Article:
Predictable but funny account of a sports journalist’s half-year stint as a stay-at-home dad.
“I am like most husbands. We think we have a vague idea of what our wives do in our absence, if we think about it at all,” writes Murphy (The Sweet Season, 2001). He had reached critical mass at Sports Illustrated, a magazine that demanded chronic absenteeism from Murphy’s duties as a father and husband: “I was missing their lives. I would not get a chance to do this over.” Of course, he doesn’t know from critical mass. The chronology of entropy that ensues is a well-worn trail, and even if Murphy is not Cary Grant in Father Goose, he does possess a certain vulgar charm of the kind that might be scripted for the actor Owen Wilson. He’s clueless when his wife warns him, “Every minute of your day is accounted for. . . . If you don’t comprehend that, you’re screwed from the start,” and he is screwed from the start. But Murphy proves to be a quick if bumbling study. He learns that when the day-to-day caregiver gets sick, tough on you; he learns that when the kids get sick and spoil your schedule (by now he has learned all about the sacrosanct calendar), too bad. He learns all about anger, quoting Anne Roiphe on “the quick summer storm kind of anger, the slow burn anger, the underground anger” that will find him more than once “nodding offhandedly to my perfectly reasonable desire to gangster-slap my six-year-old.” (Just a passing thought, never acted upon.) Murphy learns a bushel, from why sex evaporates to why supposedly fun things like skiing and camping trips become a drag.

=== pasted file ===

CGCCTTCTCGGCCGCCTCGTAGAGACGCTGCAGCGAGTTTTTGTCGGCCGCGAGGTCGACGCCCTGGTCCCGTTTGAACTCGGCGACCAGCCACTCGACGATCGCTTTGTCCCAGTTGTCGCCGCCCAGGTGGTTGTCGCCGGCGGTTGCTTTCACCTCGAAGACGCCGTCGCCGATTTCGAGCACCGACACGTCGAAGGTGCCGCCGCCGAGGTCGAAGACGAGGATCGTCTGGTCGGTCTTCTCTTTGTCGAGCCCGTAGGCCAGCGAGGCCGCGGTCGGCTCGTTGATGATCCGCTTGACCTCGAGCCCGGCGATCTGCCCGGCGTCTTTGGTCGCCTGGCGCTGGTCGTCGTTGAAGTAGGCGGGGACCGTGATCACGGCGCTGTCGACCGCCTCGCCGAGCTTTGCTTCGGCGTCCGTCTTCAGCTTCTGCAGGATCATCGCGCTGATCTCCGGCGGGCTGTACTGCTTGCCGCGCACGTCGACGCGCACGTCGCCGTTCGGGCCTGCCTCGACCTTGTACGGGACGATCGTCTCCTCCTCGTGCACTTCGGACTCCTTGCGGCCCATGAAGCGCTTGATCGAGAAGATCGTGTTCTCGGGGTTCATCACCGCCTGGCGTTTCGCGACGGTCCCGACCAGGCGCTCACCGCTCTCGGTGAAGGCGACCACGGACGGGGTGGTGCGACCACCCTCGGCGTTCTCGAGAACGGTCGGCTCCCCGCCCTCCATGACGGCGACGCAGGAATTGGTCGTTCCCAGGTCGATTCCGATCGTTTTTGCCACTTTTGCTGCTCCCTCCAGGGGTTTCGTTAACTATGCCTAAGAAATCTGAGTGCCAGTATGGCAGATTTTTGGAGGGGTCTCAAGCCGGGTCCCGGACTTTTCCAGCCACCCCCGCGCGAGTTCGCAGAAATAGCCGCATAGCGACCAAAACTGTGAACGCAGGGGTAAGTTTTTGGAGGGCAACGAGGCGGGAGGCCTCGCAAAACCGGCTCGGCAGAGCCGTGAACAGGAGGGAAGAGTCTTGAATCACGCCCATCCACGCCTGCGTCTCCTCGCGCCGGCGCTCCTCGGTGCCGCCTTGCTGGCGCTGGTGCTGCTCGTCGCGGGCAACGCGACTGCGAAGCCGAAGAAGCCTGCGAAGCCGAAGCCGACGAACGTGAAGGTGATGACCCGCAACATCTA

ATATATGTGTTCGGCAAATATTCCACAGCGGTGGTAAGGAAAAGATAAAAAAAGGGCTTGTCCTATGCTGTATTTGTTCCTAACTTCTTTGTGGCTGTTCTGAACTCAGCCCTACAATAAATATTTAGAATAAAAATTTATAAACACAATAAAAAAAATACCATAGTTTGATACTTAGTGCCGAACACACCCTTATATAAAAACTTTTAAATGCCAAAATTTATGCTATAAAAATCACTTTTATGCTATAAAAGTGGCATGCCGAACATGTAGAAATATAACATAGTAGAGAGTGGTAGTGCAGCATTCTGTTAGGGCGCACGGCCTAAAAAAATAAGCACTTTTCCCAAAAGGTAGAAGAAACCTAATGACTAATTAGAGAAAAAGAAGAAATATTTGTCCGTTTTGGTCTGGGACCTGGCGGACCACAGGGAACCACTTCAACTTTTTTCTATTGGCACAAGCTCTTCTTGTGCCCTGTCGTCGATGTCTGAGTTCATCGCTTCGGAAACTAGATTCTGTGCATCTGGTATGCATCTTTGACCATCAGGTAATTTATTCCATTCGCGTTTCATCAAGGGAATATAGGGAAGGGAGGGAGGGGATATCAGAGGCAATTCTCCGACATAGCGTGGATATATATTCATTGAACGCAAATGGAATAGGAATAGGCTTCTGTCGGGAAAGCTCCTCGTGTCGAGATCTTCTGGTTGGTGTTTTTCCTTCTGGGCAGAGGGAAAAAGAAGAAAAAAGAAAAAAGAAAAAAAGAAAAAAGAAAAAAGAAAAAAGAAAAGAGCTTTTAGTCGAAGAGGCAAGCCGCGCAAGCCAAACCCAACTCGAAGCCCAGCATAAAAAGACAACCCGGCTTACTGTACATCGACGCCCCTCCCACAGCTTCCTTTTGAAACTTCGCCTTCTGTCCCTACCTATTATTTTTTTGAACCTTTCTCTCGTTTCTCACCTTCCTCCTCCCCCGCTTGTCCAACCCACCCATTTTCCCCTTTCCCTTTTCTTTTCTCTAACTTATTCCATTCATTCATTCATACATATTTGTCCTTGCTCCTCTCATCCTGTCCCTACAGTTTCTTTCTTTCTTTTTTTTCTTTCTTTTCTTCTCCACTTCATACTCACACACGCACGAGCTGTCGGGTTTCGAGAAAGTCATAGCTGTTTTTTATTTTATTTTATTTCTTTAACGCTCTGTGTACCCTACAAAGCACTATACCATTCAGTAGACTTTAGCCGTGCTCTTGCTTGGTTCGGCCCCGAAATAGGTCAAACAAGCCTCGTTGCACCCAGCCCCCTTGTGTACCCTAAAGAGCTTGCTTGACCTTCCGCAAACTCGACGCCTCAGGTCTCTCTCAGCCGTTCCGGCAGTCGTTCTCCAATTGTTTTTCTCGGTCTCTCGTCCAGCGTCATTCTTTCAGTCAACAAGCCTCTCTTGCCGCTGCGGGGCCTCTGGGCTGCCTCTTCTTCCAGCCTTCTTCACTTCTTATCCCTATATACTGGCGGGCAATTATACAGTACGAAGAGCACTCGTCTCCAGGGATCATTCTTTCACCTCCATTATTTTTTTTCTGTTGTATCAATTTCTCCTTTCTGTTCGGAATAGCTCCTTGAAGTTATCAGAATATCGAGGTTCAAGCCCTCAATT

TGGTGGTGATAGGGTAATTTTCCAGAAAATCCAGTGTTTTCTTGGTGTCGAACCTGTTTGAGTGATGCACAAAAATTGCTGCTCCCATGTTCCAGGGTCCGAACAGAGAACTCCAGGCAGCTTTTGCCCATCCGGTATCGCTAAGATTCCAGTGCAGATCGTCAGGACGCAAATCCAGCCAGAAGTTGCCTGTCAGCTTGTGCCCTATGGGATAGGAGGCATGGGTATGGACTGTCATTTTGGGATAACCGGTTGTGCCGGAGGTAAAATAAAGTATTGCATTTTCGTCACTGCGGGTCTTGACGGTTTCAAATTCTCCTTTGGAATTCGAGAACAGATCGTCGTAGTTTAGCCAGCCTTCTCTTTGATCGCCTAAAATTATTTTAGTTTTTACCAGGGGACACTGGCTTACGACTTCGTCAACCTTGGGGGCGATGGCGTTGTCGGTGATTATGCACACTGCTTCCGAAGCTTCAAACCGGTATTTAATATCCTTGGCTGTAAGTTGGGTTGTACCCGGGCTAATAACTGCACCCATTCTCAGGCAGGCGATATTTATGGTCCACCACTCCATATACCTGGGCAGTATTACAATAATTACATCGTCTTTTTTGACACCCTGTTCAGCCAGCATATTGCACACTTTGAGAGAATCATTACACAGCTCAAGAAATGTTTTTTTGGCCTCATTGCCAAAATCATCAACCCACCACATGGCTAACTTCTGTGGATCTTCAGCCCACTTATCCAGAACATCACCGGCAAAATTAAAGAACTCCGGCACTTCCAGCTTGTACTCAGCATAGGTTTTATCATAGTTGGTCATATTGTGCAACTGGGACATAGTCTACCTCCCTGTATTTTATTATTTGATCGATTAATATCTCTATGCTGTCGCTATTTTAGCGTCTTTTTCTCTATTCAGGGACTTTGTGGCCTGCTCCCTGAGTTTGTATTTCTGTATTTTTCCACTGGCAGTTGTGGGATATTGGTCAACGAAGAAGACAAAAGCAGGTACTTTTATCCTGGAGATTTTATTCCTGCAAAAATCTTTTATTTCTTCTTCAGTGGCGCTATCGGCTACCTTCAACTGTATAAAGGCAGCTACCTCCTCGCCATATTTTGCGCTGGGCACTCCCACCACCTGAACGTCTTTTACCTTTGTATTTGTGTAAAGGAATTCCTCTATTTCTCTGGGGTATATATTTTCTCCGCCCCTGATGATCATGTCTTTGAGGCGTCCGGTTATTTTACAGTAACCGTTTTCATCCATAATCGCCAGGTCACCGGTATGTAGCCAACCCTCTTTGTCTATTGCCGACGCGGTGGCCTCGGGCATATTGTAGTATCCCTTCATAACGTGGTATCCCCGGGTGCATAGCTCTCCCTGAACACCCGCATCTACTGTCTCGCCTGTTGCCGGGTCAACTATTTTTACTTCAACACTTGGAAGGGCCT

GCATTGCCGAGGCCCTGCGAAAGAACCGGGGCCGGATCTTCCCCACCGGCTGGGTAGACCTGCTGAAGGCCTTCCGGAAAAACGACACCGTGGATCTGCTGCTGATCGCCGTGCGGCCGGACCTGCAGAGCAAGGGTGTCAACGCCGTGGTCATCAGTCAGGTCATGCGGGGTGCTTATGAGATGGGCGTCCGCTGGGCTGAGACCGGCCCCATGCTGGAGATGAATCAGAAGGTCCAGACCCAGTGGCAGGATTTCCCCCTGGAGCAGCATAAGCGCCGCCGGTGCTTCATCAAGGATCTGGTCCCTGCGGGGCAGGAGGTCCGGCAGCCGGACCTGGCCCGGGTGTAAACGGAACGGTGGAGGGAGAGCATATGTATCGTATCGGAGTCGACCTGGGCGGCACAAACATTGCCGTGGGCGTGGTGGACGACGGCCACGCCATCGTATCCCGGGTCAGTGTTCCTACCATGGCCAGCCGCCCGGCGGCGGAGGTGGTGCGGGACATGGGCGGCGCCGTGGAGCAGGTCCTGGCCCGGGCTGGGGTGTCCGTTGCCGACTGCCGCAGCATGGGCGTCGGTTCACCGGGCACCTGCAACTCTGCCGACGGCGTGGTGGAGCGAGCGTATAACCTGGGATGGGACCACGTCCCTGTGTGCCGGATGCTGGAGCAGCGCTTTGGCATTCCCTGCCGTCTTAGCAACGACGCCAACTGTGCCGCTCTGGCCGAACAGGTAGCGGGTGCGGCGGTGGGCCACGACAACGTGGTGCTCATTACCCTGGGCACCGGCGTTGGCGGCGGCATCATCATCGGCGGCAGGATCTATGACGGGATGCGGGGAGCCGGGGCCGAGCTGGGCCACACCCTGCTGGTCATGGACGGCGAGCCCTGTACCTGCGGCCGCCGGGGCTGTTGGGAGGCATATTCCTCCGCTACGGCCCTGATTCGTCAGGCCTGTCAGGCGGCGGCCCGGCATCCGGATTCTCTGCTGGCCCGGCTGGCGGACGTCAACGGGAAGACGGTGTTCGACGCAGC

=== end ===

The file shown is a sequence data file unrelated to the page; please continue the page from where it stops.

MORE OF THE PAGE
After this paean to all he’s learned, it’s jarring to read that Murphy later returned to the Sports Illustrated life. He may claim that since his adventure, “when I’m home, I’m more involved,” but that’s cold comfort.